Flow within the boundary layer along the plate surface can be laminar (uniform) or turbulent. This is important because the shear forces (and thus the drag forces) ((this is why)) are higher in areas of turbulent flow. For the parallel-flow plate, flow is usually laminar near the plate's leading edge, and then becomes turbulent at some point along the surface. Quantitatively, this is represented by the dimensionless Reynolds Number (NRe). For any distance x along the plate, NRe,x= xv/, where v is the bulk fluid velocity, is the fluid density, and is the fluid viscosity. The NRe,x value at which flow becomes turbulent varies between 10,000 and 3,000,000, depending on the smoothness((Theres that word again!)) of the plate and the turbulence of the approaching flow ((you mean that polished hull in front of the pump NOT creating any disturbance?)). If the transition from laminar to turbulent flow occurs nearer the plate's leading edge, then the total drag is higher than it would be for a transition located farther downstream. ((So it is important to have the hull smooth right before the pump area!)).

((Shows ya in that last couple sentences why its important to have the ride plate flush and smooth to the hull.))

I got the info from here. http://www.bookrags.com/research/hydrodynamics-wom/

Interesting reading anyway for all you hydrodynamics geeks out there! lol I'm interested in it.

5. Sail Boats vs Power Boats.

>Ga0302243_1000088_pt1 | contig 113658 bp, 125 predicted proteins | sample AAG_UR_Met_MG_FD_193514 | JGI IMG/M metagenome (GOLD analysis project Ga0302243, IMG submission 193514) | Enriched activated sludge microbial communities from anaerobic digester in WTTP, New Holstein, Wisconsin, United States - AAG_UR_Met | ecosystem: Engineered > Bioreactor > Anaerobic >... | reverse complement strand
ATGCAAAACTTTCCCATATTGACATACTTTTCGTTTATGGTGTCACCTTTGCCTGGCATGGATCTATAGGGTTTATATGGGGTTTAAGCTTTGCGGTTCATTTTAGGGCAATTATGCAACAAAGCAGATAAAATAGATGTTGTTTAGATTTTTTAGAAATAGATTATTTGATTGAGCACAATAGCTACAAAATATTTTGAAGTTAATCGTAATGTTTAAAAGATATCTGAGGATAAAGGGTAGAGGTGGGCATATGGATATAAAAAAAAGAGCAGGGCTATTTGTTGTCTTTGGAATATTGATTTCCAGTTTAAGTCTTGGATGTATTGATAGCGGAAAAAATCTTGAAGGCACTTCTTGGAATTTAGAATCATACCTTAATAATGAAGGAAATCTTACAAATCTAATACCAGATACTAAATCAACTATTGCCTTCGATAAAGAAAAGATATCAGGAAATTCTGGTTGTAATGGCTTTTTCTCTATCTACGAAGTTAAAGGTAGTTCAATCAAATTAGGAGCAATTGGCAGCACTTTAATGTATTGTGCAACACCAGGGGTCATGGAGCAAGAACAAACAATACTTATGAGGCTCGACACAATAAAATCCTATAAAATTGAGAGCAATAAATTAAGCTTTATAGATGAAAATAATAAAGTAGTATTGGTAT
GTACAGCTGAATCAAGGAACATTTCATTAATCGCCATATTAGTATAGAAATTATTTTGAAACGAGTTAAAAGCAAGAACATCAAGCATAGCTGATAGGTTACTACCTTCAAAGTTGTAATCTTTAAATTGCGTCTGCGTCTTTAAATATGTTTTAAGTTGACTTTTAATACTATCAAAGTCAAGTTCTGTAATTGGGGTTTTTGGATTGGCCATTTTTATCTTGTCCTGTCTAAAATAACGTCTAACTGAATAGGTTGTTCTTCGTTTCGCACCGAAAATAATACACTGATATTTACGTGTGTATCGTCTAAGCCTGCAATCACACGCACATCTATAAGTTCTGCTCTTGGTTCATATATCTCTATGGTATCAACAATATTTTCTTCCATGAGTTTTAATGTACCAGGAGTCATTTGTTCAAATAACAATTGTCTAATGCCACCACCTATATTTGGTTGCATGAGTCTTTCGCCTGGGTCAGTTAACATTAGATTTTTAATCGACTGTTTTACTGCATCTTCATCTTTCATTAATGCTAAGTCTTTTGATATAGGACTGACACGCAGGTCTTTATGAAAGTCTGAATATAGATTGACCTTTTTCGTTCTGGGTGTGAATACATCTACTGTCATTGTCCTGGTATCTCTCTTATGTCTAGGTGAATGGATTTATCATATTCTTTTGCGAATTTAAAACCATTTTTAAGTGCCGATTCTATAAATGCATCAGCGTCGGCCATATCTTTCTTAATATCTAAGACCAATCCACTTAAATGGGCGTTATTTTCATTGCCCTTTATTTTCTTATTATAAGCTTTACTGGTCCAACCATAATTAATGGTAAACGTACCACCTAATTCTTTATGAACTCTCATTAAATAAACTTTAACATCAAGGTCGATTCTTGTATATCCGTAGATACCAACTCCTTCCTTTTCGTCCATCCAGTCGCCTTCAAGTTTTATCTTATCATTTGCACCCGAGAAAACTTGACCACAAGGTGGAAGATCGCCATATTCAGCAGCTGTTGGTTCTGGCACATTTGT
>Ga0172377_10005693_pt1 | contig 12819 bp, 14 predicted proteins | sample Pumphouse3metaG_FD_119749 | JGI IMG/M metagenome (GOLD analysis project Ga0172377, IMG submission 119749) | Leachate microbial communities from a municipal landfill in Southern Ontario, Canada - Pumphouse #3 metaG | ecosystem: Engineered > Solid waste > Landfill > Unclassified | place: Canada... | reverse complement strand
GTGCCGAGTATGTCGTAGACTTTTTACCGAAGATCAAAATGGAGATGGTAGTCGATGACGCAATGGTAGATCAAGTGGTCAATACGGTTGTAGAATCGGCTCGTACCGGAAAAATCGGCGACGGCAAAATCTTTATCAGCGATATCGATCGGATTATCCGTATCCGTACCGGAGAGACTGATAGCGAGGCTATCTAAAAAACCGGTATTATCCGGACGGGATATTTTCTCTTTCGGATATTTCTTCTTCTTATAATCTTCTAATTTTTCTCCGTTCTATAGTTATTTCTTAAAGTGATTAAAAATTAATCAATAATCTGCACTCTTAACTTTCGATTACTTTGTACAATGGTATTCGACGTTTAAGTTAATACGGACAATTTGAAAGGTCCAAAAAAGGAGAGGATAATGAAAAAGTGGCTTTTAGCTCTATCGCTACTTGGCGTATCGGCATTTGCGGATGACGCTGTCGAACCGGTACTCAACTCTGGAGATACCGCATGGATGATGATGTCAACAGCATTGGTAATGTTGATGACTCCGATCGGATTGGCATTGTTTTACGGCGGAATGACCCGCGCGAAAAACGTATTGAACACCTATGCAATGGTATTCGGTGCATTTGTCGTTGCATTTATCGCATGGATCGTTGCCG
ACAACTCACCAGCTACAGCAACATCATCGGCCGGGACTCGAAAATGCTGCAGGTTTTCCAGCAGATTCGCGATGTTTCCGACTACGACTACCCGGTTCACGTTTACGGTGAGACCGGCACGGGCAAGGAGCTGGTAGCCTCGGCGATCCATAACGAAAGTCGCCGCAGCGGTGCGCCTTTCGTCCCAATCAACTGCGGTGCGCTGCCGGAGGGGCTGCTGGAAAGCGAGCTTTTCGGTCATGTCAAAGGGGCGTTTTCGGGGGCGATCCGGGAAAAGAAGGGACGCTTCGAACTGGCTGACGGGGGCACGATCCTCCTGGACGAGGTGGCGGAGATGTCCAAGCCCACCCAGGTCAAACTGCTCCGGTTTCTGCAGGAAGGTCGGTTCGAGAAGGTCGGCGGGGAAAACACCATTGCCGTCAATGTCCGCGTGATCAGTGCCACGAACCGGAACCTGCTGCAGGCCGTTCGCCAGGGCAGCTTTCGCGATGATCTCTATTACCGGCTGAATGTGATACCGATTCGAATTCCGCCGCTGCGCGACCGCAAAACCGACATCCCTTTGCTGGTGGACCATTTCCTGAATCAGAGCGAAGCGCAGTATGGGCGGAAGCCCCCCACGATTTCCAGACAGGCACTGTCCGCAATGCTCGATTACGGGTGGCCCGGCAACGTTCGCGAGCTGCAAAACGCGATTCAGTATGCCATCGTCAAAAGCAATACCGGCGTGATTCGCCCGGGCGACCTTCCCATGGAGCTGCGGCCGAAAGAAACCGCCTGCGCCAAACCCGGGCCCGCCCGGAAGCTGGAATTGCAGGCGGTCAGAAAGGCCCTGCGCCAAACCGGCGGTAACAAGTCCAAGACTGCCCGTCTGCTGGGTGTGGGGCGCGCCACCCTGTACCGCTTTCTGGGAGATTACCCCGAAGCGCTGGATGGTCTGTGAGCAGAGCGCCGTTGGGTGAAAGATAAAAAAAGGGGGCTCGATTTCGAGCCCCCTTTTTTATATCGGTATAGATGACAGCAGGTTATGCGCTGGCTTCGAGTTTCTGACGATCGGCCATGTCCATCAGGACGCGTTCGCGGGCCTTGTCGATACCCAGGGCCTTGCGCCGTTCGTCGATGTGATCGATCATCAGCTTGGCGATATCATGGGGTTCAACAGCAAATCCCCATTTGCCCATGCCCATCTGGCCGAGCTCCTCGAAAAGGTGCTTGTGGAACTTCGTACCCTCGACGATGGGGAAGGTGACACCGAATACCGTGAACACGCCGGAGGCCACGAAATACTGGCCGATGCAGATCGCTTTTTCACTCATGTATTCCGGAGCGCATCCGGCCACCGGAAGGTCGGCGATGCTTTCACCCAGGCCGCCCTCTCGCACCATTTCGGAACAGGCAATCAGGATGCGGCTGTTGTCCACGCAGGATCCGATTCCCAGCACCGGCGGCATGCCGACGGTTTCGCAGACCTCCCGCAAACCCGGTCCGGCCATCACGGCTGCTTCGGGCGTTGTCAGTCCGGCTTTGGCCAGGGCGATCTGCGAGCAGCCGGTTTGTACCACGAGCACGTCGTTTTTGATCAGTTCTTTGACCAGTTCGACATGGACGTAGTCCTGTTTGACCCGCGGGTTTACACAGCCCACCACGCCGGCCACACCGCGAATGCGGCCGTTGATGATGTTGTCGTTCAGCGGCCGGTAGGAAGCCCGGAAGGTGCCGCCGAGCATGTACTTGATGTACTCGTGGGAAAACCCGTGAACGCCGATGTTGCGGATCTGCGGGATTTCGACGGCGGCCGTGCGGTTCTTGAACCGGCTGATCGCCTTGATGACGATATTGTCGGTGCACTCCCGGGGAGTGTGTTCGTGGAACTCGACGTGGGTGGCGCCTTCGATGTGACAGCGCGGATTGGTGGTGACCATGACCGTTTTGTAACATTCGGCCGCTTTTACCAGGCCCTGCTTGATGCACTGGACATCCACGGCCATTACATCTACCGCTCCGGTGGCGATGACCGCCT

Originally Posted by bowsniper
This is my reasoning for polishing the plate and grate.

Fluid-object interactions are often illustrated using flow lines to represent flow behavior. Prior to the interface, the approaching flow is a pattern of smooth parallel flow lines. This is called rectilinear flow. Velocity along each line is constant (although different lines may have different velocities). At the front surface of the object, the flow lines part to move around it. For a smooth ((polished and gotten rid of pits,or bumps))streamlined object with its axis aligned with flow (e.g., a thin plate situated parallel to flow), the disturbance in the flow lines is minor, and they quickly retake a rectilinear pattern after leaving the trailing edge of the object. This flow is considered one-dimensional, because all of the velocity vectors remain virtually parallel. Mathematical analysis becomes considerably more complex when two- and three-dimensional flow fields are considered.